The Family YMCA At Tarrytown Looks for a New Home, but Must Sell Property First

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by W.B. King – 

The YMCA’s longstanding mission of “improving the nation’s health and well-being, and supporting and serving our neighbors,” has been practiced at the Tarrytown Y location on Main Street since 1912. But the forecasted cost—nearly $6 million—of updating the facility to cater to new fitness trends, as well as expanding youth and adult programming, has forced the Tarrytown Y to try to sell its 2.2-acre property and building.

“The cost to renovate is a rough estimate, but the age of the building, the infrastructure of the building—the roof, the windows and the HVAC systems—were all taken into account, as was the housing portion,” said Tarrytown Y’s CEO, Gerry Riera, who has held the position for 16 years. He added that limited parking for onsite residents, employees and patrons is problematic.

Along with its health and fitness center, which provides more than 50 group exercise classes, the Y offers programs in aquatics, hosts birthday parties and has a childcare early learning center as well as youth enrichment programs, summer programs and dance and theatre arts classes.

“Being a fitness center is just one piece of what we do,” said Riera. “With all the programs and services we offer, it is hard to quantify, but on a monthly basis we serve a few thousand people.”

Riera explained that while the Y’s board has approved the decision to sell the property, the time frame to liquidate the property and secure a new location may prove difficult since the Y needs the revenue from the sale to open and operate the new location.

“The sale will really depend on the market and which developers will want to take on this project and redevelop it,” said Riera. “It also depends on receiving a fair price offer as well as the type of project a developer wants to build here because it is in the historic district. All of this makes it hard to determine a timeline, but it will certainly take over a year—maybe even two or three years.”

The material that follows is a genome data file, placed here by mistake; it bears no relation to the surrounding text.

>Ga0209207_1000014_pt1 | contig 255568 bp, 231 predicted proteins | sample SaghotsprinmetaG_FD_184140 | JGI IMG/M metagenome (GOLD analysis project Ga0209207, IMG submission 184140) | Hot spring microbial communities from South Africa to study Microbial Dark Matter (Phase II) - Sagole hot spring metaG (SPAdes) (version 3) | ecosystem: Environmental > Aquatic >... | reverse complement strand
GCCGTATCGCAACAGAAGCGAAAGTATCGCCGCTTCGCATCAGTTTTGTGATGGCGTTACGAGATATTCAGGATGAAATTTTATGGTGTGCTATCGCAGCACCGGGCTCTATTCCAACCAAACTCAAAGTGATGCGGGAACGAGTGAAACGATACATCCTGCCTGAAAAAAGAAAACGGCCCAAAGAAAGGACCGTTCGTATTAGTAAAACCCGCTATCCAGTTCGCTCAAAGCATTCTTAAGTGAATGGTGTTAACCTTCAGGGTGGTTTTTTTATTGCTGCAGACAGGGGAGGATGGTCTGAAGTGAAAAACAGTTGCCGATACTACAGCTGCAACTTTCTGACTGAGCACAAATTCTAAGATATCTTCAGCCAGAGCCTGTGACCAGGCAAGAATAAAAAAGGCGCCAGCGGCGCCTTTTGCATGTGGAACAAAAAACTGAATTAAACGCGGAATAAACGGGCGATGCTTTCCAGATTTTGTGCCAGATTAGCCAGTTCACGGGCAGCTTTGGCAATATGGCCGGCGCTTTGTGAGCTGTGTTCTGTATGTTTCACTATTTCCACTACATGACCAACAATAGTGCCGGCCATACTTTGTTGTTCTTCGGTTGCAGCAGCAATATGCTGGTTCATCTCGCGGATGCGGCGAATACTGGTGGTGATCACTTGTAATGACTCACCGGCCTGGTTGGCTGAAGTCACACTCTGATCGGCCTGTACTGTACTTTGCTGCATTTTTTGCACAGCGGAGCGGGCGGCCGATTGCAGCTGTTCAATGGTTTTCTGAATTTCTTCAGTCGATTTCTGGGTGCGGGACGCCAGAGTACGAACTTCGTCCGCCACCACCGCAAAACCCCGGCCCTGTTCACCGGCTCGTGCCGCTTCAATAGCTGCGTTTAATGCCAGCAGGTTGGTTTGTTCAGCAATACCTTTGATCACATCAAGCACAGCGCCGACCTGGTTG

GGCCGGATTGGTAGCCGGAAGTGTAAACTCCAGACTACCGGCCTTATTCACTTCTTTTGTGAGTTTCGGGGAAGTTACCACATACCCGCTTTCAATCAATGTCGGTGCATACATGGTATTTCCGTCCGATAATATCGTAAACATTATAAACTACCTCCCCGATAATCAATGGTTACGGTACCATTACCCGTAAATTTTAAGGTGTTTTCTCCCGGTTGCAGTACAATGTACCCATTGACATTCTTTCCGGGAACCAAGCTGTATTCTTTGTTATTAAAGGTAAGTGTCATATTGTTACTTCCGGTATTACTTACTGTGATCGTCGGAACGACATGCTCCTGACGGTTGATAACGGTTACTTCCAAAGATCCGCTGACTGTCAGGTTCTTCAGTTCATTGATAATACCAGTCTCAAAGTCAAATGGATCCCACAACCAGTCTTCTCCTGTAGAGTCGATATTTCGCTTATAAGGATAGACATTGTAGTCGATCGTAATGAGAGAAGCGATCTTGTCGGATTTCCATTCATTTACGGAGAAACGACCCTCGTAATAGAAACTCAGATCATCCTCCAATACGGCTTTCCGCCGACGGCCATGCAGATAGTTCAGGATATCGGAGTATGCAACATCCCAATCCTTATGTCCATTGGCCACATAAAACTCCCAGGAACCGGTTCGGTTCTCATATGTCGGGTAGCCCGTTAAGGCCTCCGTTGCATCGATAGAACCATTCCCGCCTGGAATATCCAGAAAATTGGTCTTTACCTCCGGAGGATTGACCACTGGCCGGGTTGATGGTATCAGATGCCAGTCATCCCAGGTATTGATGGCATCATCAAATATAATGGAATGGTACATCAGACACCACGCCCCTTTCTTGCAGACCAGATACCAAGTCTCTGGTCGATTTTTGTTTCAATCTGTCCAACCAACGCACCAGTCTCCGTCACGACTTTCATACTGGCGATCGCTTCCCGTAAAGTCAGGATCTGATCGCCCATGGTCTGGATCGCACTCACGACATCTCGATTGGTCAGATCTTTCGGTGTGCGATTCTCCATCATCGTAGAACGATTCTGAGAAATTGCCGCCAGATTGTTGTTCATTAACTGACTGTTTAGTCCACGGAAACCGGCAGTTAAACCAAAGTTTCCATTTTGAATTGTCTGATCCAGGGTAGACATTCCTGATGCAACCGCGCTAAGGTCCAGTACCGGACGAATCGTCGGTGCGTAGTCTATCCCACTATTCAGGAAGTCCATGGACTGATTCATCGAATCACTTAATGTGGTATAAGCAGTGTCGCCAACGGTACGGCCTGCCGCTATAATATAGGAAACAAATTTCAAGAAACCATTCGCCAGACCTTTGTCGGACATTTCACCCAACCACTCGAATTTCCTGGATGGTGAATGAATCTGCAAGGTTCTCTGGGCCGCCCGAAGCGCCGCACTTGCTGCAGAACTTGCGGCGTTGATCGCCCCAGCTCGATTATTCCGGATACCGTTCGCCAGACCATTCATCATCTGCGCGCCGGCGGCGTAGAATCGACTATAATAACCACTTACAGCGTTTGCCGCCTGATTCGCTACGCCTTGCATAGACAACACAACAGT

With regard to the 48 residents who live on the Y’s property, Riera said they will be included in the relocation effort, but it remains unclear whether or not they will live on site at the new location. The problem, he added, is that there is little low-income housing in Westchester County and finding a suitable residence that would charge the same rental amount as the Y is a significant challenge.

“These residents are included in our plans. We have had numerous conversations with both public and private entities regarding our housing program. We are looking to develop an affordable housing program somewhere else where these residents can reside,” said Riera. “If the time frame of developing that doesn’t meet the time frame to sell the building, we will do everything possible to seek and relocate housing for these gentlemen.”

The Y’s New Location May Not be In Tarrytown

While the goal is to find a new suitable location for the Y in Tarrytown, Riera explained that depending on real estate market conditions and timing, the board may entertain locations in the immediate area of Tarrytown, such as Irvington, Sleepy Hollow and Elmsford. But until further notice, he said that Y patrons can expect business as usual.

“We will probably look for an existing structure or part of a structure that is being built. We would not have the capacity to acquire land and do a capital campaign and build a brand new facility,” he said. “We are marketing the building for sale and we will see what happens. We are not changing. Our mission remains the same as does the programs and services we offer. We are moving, but we just don’t know where we are moving to yet.”

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